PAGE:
800-981-7183 Click to Chat
Small Business News
Small Business News

Filed under Tax Center.

Tax Deal Preserves Tax Breaks for Most Americans, Targets Upper-Income Taxpayers

By Marcia Richards Suelzer | February 25, 2013

After considerable haggling and histrionics throughout New Year's Eve and New Year's Day, Congress gathered itself together and took bi-partisan action to permanently resolve the tax uncertainty that contributed to the fiscal cliff. Although certainty in the tax arena is good news, the respite for the economy may be short-lived. The legislation included only a two-month delay for the mandated budget cuts. These cuts are now scheduled to occur in early March, approximately the time the United States hits the latest debt ceiling limit. It is clear the new Congress will have its work cut out for it.

For most taxpayers, the legislation leaves the income tax status quo unchanged. Businesses, large and small, stand to benefit from the renewal of many expired or expiring tax credits. Wealthier taxpayers will face an increased marginal tax rate, phase-outs of exemptions and deductions, higher capital gains taxes and increased estate tax liability. And, all taxpayers will be hit with a payroll tax increase because the two-percent reduction in the employee-share of Social Security taxes expired at midnight on December 31, 2012.

Higher-Income Taxpayers Face New Rate and Phase-Outs

Most Americans will welcome the news that the Bush-era tax rates (10, 15, 25, 28, 33, and 35 percent) have been retained and made permanent. Also good news for married taxpayers is the fact that the "marriage penalty relief" is made permanent. The standard deduction for a couple filing a separate return will remain two times the standard deduction for an unmarried taxpayer. (This amount had been slated to drop to 167 percent of the unmarried rate.) Similarly, the 15 percent tax bracket for joint-return filers will continue to be 200 percent of the bracket for unmarried filers. (Absent legislation, this bracket would have stopped at 167 percent of the unmarried amount.)

However, higher income taxpayers will face a 39.6 percent bracket based upon income and filing status. The 39.6 percent marginal bracket is triggered when taxable income reaches:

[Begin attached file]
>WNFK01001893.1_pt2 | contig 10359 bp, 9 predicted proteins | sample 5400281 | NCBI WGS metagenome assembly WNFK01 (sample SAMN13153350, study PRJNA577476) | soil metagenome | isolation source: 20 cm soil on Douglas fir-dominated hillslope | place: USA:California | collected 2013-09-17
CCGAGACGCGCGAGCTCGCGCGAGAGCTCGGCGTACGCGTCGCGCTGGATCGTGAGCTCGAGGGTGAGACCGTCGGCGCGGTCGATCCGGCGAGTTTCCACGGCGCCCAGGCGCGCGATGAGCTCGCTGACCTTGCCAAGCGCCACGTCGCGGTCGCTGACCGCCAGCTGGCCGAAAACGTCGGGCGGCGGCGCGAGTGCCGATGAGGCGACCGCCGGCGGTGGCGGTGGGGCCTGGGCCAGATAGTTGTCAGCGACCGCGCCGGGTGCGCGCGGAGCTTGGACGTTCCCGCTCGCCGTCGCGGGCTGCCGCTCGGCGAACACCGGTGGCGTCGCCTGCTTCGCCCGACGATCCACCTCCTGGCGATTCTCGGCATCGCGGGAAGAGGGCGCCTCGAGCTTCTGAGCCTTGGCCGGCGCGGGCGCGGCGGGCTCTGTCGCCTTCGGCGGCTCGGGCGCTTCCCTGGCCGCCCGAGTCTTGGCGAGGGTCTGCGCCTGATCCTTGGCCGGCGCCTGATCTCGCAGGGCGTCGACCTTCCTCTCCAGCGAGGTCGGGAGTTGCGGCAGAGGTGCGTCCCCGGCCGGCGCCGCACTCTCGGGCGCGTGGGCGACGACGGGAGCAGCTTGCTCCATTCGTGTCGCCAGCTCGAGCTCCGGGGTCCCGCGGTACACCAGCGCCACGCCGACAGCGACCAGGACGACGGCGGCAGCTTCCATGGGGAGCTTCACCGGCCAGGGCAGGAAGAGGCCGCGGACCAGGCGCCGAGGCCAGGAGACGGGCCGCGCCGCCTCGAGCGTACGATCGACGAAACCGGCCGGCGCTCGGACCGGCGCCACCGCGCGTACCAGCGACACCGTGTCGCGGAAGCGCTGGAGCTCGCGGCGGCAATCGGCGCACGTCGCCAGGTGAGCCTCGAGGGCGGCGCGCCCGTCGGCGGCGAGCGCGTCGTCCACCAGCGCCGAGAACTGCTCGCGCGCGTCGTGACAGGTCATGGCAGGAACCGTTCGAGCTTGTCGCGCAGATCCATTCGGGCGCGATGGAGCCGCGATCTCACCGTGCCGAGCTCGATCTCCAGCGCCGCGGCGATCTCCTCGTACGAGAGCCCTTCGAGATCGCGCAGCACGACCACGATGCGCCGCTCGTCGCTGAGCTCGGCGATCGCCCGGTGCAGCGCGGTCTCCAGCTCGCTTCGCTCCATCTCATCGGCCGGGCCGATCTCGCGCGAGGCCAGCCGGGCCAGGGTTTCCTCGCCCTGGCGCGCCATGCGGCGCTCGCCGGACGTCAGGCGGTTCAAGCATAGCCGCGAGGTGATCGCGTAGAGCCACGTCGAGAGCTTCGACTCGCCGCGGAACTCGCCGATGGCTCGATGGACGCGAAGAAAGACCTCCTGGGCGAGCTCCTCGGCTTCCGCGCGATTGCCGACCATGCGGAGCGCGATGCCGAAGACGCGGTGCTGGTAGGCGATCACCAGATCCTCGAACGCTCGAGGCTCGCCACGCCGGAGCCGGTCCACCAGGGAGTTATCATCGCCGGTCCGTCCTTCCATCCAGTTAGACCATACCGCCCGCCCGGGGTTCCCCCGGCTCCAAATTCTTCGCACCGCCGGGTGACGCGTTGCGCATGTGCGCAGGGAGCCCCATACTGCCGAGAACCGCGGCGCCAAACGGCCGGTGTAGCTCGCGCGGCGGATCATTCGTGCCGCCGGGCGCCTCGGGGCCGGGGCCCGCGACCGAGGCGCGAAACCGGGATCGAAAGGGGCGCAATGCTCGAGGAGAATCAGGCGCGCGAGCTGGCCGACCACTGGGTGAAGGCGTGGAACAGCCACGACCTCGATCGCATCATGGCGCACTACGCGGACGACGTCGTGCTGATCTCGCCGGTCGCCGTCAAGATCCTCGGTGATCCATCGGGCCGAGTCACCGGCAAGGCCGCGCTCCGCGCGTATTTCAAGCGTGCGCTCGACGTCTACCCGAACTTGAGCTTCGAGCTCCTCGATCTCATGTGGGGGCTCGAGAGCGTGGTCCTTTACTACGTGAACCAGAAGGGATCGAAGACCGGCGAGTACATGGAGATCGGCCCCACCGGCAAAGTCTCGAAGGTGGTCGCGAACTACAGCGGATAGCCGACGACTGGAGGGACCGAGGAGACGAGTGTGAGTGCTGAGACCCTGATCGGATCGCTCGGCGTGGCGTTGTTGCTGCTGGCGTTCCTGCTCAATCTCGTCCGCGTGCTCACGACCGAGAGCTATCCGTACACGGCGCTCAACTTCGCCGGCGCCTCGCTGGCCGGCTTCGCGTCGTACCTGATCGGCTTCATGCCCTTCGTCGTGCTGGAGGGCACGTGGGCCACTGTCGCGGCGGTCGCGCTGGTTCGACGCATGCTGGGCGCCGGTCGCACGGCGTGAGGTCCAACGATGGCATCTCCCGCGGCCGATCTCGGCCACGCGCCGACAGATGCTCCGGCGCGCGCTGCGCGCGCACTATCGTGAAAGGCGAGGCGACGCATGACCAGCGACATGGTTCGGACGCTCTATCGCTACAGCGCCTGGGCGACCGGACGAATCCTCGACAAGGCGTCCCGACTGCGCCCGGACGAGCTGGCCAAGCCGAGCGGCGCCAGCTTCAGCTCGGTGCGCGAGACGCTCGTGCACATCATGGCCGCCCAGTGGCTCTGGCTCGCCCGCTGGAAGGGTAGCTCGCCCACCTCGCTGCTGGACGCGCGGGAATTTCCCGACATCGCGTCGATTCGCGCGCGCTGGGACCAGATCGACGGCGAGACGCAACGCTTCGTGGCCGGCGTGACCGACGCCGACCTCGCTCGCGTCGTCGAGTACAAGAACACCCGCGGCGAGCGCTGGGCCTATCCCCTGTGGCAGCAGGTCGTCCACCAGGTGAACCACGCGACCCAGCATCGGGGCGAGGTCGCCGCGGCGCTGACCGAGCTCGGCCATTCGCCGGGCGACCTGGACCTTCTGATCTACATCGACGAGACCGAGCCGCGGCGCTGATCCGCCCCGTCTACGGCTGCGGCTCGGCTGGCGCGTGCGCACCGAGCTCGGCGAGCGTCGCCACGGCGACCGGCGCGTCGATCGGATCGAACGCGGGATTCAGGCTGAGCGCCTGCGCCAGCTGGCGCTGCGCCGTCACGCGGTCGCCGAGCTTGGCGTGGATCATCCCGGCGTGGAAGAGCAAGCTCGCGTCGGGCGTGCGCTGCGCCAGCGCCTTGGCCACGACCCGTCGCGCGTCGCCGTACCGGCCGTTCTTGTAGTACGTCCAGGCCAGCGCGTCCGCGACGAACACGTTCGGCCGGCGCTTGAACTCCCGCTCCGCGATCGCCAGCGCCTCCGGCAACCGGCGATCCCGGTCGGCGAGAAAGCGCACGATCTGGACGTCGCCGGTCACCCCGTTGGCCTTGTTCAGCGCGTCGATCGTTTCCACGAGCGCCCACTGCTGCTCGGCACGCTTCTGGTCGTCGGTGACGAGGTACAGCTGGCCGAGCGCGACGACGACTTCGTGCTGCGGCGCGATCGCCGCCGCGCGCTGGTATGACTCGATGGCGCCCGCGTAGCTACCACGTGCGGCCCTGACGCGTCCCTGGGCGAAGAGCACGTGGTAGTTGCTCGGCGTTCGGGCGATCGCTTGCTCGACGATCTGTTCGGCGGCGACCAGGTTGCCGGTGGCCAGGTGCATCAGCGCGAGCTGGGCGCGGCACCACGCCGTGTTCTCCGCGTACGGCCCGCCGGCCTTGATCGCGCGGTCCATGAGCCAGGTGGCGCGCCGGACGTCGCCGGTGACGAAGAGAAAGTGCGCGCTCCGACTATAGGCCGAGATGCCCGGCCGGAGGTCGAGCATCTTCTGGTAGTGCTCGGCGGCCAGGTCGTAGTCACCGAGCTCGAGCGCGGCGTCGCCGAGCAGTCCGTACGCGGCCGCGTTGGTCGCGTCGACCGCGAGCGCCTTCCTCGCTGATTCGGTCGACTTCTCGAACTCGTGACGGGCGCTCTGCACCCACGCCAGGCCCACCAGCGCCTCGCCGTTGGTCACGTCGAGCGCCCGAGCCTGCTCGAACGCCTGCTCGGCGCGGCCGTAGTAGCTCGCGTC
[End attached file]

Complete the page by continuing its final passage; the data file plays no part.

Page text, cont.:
Filing Status Threshold for
39.6 Percent Bracket
Single $400,000
Married, Filing Jointly $450,000
Head of Household $425,000
Married, Filing Separately $225,000

Higher-income taxpayers also face the loss of their personal exemptions and itemized deductions. If there is one constancy in the Internal Revenue Code, it is inconsistency. For purposes of the 39.6 percent marginal tax rate, higher income is $400,000/$450,000. But different—and lower—thresholds trigger the phase-out of personal exemptions and itemized deductions.

Filing Status Phase-outs begin at:
Single $250,000
Married, Filing Jointly $300,000
Head of Household >$275,000
Married, Filing Separately $150,000
(These amounts will be indexed for inflation beginning with 2014.)

The amount that can be claimed as personal exemptions will be reduced by two-percent when the taxpayer's adjusted gross income (AGI) exceeds the applicable threshold. At high-enough income levels, the entire value of the exemptions will be lost.

A different formula is used to compute the reduction in a taxpayer's itemized deductions. The amount allowed as itemized deductions is reduced by three percent of the amount by which adjusted gross income exceeds the applicable threshold amount. (Note that medical expenses, investment expenses, casualty losses and wagering losses are not affected.) Unlike the personal exemption phase-out, there is a limit on the amount of itemized deductions that can be lost: The total can not be reduced below 80 percent, regardless of the amount AGI exceeds the threshold.

Capital Gains Increased Only for Higher-Income Taxpayers

As with the tax brackets, the new legislation ensures that most Americans will not see increased capital gains taxes. Taxpayers who are in the 10 percent and the 15 percent tax brackets will continue to enjoy a zero percent capital gains tax rate. The capital gain tax rate remains at 15 percent for those who fall in the 25, 28, 33, and 35 percent tax brackets. Only those taxpayers who are in the new 39.6 percent tax bracket will see an increase: from 15 percent to 20 percent.

In addition, qualified dividends will continue to be taxed at capital gains rates, rather than being taxed at the individual's tax rate. (Broadly speaking, a qualified dividend is one received from a domestic corporation or a qualifed foreign corporation provided that stock has been held for at least 61 days in a specified 121-day period.)

Warning

High-income taxpayers with net investment income may also find themselves subject to the 3.8 percent Medicare tax that went into effect on January 1, 2013. For more information on this tax—which is imposed independently of the capital gains tax—see our article Plan Now to Reduce New Tax on Investment Income. This new tax means that for higher income taxpayers, the effective tax rate for capital gains may be 18.8 percent or 23.8 percent, depending on one's taxable income.

Alternative Minimum Tax Patch Made Permanent